Urdu-Persian: aayaa آیا

Qureshpor

Senior Member
Panjabi, Urdu پنجابی، اردو
Is the word آیا (whether) connected to the Persian verb "aamadan", just as "goyaa" گویا is linked to "guftan"?
 
  • Qureshpor

    Senior Member
    Panjabi, Urdu پنجابی، اردو
    Here is an example from Persian (Firdausi).

    فروماند و از کارش آمد شگفت
    بسی با دل اندیشه اندرگرفت
    که آیا بهشت است یا بزمگاه
    سپهر برینست یا چرخ ماه ؟

    Here is an example from Urdu:

    مگر اس حوالے سے ایک اہم سوال یہ ہے کہ آیا یہ طریقہ درست ہے؟
     

    PersoLatin

    Senior Member
    UK
    Persian - Iran
    I raised this question recently on EHL, I searched but your threads didn’t show as it is in a different forum. I haven’t had an answer there & your thread is much older, let‘s use it.

    I firmly believe آیا/âyâ is derived from آمدن/âmadan with آ/â being its present stem.

    To me it makes perfect sense when you look at آمدن “to arrive, come also become & happen”, and as you say, with with the same structure as گویا, روا, رسا with the meaning: is it becoming/happening/possible?

    EDIT: Corrected the link to the other thread.
     
    Last edited:

    Qureshpor

    Senior Member
    Panjabi, Urdu پنجابی، اردو
    I raised this question recently on EHL, I searched but your threads didn’t show as it is in a different forum. I haven’t had an answer there & your thread is much older, let‘s use it.

    I firmly believe آیا/âyâ is derived from آمدن/âmadan with آ/â being its present stem.

    To me it makes perfect sense when you look at آمدن “to arrive, come also become & happen”, and as you say, with with the same structure as گویا, روا, رسا with the meaning: is it becoming/happening/possible?
    Thank you @PersoLatin for moving this thread from the state of برزخ where a number of threads started by me are still dwelling! Let's hope we reach some sort of conclusion. I agree that "aamadan" also had the meaning of "to become" in former days but I am still trying to get my head round how it became to mean the conditional "whether".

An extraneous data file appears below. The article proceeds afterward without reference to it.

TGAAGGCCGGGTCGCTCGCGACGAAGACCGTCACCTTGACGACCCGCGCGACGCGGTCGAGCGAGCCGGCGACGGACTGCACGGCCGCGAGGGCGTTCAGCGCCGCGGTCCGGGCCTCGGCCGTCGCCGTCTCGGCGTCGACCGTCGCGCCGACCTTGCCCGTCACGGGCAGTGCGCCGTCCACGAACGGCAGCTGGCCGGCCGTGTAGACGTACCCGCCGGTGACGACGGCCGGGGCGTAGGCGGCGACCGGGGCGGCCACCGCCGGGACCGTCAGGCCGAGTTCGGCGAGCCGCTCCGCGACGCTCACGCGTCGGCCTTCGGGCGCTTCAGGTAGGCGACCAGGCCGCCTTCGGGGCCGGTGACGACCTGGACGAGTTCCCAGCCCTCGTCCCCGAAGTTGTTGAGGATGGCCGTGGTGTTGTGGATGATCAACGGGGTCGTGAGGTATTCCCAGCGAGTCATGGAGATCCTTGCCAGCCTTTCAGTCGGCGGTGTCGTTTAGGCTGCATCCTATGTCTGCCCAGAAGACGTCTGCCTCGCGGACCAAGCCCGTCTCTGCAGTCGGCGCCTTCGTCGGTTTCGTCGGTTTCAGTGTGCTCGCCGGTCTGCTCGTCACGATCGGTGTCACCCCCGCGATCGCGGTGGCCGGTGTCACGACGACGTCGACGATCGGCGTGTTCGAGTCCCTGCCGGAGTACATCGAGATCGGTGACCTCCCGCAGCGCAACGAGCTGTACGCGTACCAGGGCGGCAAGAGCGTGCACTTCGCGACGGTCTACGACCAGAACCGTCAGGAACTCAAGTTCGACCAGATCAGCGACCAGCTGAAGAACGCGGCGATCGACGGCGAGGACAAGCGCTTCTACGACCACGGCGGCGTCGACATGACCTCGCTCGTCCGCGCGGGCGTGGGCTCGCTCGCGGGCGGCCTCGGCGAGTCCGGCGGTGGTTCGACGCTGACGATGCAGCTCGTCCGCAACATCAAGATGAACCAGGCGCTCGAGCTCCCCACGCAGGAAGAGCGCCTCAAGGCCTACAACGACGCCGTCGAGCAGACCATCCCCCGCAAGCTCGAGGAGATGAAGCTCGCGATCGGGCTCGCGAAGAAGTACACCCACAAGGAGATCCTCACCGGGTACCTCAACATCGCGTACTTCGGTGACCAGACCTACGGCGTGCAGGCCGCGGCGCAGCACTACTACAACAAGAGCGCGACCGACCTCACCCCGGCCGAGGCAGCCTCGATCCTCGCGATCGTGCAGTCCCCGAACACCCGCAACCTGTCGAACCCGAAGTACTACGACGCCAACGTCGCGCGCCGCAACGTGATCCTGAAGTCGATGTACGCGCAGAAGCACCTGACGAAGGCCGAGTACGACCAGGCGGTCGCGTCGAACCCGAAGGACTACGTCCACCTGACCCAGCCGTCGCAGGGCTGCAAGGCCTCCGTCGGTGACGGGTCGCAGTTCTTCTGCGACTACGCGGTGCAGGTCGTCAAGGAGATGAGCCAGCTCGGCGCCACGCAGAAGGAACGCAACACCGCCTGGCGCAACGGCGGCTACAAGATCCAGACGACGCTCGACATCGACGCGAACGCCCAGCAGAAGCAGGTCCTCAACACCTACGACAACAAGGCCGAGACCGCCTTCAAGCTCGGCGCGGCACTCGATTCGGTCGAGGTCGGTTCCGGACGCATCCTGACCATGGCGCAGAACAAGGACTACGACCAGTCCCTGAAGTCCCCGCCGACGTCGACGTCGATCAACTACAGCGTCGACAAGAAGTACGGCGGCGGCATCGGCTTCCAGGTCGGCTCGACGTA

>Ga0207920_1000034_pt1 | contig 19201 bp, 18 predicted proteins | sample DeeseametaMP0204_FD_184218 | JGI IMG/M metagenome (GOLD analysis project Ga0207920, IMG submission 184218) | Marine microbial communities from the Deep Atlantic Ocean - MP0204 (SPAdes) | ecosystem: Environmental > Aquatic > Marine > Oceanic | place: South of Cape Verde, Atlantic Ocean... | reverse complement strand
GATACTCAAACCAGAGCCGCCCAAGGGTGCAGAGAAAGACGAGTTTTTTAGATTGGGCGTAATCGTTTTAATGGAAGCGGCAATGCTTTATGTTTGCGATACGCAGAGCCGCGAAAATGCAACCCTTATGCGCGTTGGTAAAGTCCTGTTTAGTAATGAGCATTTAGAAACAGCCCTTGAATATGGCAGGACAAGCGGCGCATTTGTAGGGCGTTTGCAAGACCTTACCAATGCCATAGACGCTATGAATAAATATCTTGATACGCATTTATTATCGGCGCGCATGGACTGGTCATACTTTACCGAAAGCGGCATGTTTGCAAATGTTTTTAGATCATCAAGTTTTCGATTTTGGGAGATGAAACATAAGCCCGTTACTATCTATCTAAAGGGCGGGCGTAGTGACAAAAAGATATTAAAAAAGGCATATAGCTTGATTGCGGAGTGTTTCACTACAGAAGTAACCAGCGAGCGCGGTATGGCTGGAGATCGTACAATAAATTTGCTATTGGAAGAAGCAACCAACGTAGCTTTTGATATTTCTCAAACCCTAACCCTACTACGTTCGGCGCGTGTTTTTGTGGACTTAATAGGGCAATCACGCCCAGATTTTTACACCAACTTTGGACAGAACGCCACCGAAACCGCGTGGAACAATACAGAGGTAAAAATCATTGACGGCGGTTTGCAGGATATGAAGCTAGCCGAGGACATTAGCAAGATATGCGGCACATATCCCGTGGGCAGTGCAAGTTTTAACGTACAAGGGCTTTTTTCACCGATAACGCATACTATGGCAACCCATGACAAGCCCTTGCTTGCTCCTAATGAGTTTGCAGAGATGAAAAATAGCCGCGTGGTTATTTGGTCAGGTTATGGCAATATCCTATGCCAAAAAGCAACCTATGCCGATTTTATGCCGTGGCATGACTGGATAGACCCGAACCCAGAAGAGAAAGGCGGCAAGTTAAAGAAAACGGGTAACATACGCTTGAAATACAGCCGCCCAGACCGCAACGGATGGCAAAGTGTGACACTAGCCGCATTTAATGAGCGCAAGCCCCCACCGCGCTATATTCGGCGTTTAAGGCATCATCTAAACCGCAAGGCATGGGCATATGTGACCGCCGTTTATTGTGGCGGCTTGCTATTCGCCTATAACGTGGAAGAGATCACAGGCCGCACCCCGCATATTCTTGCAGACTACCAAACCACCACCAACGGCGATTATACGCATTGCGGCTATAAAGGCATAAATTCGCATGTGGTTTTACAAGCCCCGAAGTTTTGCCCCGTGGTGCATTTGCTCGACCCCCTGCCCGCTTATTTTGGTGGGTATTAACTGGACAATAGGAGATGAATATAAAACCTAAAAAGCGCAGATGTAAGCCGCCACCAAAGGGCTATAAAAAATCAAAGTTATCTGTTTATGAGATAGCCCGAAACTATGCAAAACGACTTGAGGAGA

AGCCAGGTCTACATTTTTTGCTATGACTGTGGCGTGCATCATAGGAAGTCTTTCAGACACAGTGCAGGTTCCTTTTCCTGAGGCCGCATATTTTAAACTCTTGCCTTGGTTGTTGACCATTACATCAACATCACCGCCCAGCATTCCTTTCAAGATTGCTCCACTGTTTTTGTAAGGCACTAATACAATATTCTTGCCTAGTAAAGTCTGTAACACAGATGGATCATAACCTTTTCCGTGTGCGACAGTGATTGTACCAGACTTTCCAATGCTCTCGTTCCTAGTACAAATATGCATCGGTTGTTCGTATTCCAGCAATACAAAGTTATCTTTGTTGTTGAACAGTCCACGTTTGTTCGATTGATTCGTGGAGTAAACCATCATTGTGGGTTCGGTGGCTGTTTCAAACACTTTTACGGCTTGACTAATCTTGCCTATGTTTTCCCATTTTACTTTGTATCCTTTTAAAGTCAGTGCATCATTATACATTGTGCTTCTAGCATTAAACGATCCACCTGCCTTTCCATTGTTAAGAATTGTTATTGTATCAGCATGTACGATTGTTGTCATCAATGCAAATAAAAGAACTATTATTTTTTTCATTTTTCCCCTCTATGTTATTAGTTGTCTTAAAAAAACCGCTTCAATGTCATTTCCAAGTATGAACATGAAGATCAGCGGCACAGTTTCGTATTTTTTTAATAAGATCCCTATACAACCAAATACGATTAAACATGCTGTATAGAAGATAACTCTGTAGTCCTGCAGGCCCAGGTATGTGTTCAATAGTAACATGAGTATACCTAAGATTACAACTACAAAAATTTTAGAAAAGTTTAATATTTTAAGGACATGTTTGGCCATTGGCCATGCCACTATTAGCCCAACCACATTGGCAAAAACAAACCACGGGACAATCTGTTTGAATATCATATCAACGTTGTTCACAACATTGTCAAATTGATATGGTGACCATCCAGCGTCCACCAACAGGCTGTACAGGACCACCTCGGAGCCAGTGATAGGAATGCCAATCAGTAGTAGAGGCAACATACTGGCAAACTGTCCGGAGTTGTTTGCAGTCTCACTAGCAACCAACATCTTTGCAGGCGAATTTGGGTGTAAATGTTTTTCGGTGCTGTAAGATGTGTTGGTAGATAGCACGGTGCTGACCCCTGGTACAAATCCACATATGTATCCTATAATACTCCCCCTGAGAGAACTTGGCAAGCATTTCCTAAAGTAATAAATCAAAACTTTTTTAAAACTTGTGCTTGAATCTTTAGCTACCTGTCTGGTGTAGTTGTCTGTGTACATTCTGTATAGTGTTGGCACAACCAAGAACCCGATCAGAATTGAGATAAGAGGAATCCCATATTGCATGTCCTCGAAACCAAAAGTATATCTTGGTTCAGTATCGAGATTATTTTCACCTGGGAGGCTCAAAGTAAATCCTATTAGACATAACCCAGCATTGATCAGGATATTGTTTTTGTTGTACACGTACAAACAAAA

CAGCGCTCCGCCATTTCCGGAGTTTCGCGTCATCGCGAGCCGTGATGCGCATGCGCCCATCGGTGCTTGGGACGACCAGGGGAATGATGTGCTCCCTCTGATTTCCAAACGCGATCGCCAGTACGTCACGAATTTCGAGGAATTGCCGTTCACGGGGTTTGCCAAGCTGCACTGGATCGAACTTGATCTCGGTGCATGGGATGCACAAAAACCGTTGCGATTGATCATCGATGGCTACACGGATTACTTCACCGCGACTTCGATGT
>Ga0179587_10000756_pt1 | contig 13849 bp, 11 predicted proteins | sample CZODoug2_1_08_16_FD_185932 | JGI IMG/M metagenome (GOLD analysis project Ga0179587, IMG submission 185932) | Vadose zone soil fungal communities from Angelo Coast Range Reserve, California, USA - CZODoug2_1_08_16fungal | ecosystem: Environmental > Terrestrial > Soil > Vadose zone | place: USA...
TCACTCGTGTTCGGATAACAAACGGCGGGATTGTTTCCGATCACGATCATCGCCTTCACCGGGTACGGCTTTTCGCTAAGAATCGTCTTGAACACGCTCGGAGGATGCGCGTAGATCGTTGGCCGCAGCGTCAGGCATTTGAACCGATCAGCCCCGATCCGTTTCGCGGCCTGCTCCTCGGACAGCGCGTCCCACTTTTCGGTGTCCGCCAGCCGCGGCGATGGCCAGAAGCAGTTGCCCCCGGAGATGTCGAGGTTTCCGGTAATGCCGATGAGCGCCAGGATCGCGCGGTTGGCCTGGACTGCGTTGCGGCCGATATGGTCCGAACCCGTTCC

Last edited:

    PersoLatin

    Senior Member
    UK
    Persian - Iran
    I agree that "aamadan" also had the meaning of "to become" in former days but I am still trying to get my head round how it becme to mean the conditional "whether".
    ایا/âyâ" is not used the same way “whether” is used mostly in English, it’s not conditional but often accompanies conditional sentences.

    A question:
    آیا می‌روی/آمده؟ - will you go?/ has she arrived?

    A statement:
    از او بپرس آیا شام خورده - ask her if/whether she's had dinner,

    Accompanying a conditional sub-sentence
    از او بپرس آیا شام خورده، اگر نخورده برا یش نگه داشته ام - ask her if/whether she's had dinner, if not I have kept some for her.

    "whether" here makes the sentence conditional but doesn't translate to آیا/âyâ in Persian:
    Whether you come or not, I am not going - اگر بیا یید یا نیا یید من نمی‌روم
     
    Last edited:

    PersoLatin

    Senior Member
    UK
    Persian - Iran
    There's also another possibility, a combination of آ + یا , i.e. "become/be possible" + "or", it can make sense too but I doubt if it is correct.
     

    PersoLatin

    Senior Member
    UK
    Persian - Iran
    Just to be difficult, آیا could also be conceived of as meaning ‘becoming’ or ‘going well together with something’, though I am pretty sure real-life examples of such usage, if at all existent, will prove hard to come by.
    Yes “becoming” as well as “forthcoming” fit quite well.

    This might sound strange and “out there” but I think repeating the word آیا will help form those examples in the mind, as long as one can stay awake.
     
    Last edited:

    PersoLatin